Houstonian Dario Robleto has been named the 2016 Texas State 3-D Visual Artist. Photo courtesy of Texas Commission on the Arts. Photo by: David A. Brown
When Dario Robleto speaks, it’s thoughtfully. He punctuates his sentences with brief pauses in the right places, finding his words to tell the compelling story of his dream that’s come true. The Houston artist is also incredibly humble, even while explaining how he’s been recruited for a project of astronomical proportions.
He’s taking part in an initiative led by Russian billionaire Yuri Milner, who’s dedicating $100 million over the course of ten years to search for intelligent life beyond Earth.
“He’s put together an incredible brain trust… I mean, a Who’s Who list of some of the most famous scientists on the planet. Most notably, Stephen Hawking. And then Ann Druyan; my personal connection through the project is through her,” Robleto says.
The project, called Breakthrough Initiatives, is twofold: Breakthrough Listen and Breakthrough Message. Milner has appointed Druyan as the person to be in charge of the latter.
“The basic idea is to have someone lead a public discussion – and even a contest ,” Robleto says. “To think about what we would send in a signal to communicate and what would go onboard, and why. It raises fascinating questions.”
Robleto’s and Druyan’s friendship started a few years ago. He’d been a fan of the astronomer and cosmologist since his boyhood. When the former wife of Carl Sagan recorded her heartbeat and brainwave activity and shot them out to space on a golden record in 1977, he was able to dial in on his parents’ telephone to listen to the sound. It changed his world.
Fast forward a couple decades or so, when Robleto created an art exhibit tied to the experience. He decided to reach out to Druyan, who was incredibly receptive. She even came out to take part in a discussion at the Menil when the work was being shown.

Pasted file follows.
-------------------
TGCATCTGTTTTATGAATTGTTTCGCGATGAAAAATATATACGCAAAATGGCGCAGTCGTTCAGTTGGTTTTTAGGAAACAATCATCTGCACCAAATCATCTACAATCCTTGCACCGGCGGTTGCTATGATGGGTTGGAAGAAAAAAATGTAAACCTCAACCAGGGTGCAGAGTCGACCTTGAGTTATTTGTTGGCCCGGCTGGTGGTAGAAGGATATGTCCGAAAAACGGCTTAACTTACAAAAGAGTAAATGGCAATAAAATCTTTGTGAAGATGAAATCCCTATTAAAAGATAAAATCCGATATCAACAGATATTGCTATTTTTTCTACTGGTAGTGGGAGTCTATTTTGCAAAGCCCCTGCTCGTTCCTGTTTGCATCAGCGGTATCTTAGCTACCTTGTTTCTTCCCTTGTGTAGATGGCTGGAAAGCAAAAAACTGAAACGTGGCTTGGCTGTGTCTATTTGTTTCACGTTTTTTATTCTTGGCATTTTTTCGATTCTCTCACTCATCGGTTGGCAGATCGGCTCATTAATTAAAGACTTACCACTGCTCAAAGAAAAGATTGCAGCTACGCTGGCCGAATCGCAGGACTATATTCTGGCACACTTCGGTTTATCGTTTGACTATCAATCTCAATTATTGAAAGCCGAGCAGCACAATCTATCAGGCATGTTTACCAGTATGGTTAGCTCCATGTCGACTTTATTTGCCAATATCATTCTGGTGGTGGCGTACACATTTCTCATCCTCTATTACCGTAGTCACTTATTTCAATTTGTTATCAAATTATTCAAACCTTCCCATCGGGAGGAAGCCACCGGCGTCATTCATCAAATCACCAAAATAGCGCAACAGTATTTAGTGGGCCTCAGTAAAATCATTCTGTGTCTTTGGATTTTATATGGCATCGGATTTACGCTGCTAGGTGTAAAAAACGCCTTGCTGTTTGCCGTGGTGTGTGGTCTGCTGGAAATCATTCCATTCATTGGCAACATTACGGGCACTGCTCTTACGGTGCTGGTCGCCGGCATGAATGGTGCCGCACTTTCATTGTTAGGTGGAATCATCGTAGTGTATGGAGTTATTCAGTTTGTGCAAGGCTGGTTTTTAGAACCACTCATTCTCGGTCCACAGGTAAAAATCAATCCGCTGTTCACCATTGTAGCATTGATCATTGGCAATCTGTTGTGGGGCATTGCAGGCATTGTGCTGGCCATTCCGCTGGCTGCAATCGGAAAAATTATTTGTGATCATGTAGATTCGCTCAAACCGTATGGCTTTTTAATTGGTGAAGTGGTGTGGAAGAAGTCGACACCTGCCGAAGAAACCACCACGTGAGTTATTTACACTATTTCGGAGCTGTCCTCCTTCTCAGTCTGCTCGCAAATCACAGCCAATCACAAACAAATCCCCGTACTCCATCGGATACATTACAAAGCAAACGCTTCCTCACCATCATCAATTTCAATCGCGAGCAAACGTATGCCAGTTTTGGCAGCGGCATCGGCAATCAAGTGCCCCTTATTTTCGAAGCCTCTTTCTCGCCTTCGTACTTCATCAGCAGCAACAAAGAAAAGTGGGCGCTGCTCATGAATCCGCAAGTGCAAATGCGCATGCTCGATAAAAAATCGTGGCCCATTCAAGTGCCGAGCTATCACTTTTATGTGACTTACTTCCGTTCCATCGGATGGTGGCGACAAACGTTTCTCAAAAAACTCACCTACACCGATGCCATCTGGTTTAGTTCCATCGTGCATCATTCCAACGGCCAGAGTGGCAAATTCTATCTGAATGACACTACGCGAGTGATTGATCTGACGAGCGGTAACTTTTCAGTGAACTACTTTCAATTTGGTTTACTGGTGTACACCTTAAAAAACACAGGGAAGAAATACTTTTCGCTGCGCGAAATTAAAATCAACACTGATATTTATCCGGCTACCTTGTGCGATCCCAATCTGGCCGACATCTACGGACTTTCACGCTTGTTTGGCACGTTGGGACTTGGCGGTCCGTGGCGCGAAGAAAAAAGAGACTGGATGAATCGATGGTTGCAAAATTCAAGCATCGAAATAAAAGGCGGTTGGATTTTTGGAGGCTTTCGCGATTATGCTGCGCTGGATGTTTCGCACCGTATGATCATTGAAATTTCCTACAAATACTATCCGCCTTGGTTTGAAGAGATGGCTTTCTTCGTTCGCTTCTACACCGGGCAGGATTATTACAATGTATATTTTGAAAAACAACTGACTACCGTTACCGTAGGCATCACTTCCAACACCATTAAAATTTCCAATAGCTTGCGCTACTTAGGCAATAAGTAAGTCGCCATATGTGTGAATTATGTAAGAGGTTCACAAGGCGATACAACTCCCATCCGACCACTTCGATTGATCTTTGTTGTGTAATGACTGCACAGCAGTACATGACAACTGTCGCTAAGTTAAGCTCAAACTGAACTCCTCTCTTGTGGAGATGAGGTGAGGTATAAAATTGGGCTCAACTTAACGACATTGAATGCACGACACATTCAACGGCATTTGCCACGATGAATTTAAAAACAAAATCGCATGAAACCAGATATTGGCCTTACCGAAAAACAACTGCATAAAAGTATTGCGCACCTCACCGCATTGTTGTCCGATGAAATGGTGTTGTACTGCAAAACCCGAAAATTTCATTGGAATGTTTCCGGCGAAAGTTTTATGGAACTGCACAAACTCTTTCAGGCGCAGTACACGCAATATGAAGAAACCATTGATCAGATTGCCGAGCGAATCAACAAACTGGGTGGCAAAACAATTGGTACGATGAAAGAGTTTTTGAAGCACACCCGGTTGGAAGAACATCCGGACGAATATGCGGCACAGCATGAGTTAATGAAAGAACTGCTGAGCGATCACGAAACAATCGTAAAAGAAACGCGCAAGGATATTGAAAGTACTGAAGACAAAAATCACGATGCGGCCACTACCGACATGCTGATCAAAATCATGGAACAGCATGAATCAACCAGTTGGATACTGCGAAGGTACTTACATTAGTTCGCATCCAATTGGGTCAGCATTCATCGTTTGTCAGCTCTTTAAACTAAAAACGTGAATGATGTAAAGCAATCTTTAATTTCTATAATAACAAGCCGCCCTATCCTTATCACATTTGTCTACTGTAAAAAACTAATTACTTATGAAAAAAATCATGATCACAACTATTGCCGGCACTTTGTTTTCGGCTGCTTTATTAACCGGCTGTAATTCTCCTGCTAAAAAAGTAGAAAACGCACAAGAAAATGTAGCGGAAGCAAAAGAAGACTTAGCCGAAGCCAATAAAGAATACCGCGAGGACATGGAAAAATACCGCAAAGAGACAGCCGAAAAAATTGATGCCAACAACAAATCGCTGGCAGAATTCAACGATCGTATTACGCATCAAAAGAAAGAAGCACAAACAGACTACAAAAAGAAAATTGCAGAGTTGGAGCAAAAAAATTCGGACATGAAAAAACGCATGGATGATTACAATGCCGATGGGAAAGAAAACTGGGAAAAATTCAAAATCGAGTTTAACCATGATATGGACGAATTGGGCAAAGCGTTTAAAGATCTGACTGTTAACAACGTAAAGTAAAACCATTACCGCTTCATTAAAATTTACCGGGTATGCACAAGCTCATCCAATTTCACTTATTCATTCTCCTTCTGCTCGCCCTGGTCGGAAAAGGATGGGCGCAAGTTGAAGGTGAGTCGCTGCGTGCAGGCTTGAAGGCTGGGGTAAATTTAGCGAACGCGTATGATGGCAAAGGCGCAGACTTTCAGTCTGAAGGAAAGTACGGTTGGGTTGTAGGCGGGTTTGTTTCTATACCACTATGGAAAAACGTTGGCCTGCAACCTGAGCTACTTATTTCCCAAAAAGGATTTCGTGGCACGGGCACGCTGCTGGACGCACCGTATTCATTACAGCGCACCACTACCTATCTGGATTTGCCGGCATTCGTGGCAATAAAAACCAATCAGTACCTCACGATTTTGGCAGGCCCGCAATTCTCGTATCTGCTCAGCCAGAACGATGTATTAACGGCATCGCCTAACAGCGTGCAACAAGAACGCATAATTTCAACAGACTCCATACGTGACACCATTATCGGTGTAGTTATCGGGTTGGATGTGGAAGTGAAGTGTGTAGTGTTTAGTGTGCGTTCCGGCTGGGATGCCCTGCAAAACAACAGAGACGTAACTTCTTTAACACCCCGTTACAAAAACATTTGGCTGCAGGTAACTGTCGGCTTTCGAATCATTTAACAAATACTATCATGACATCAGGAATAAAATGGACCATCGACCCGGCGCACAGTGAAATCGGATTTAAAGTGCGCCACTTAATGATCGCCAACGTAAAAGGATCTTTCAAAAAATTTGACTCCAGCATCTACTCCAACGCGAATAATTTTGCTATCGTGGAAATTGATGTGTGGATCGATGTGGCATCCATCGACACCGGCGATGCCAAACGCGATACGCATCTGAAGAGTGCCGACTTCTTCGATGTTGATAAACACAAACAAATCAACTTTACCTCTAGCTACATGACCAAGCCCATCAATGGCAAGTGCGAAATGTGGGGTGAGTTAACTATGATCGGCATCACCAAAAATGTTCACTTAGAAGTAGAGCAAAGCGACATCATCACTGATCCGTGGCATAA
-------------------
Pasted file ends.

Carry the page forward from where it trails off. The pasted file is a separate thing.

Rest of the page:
So when he got the phone call from Druyan asking him to join her team, it was like a lifelong dream for the erstwhile biology major. There wasn’t any hesitation in giving an answer, having always been enamored by the anything dealing with the cosmos.
“I’ve never not thought there was life elsewhere in the universe,” Robleto says.
But it’s more than just a matter of science.
“It is a poetic question. It is a philosophical, existential question that the arts, I think, are uniquely skilled to contribute to,” he explained, shortly after returning from a whirlwind four-day stay in London.
He was there to sit in on the press conference moderated by Milner, who announced the experiment. Robleto, however, knew about it months in advance and had to patiently keep mum until the official announcement.
The second initiative, Breakthrough Listen, will involve monitoring responses to the signals sent out. A large chunk of the $100 million will go toward having access to optimal technology – like two of the world’s most powerful telescopes – and plans to cover ten times more of the sky than programs of the past. They’ll also scan at least five times more of the radio spectrum than ever before.
But Robleto’s job is to focus on what’s being sent out, not what’s coming in. The messages must contain material representative of humanity and life on Earth. The discussion could get pretty cerebral.
“It has cultural-wide implications that we will need to bring skillsets from every discipline to, to think through,” Robleto says. “I really hope I can help bring in a general audience, but also an art audience into the discussion.”
He referenced an analogy by astronomer Jill Tarter to help skeptics see the bigger picture.
“If you took a glass of water out of the ocean – just dipped a glass in it and pulled it out – Would you come to the conclusion there were no fish in the sea? Nobody would. But that is essentially as much as we’ve looked to date… That one glass. And this will change that.”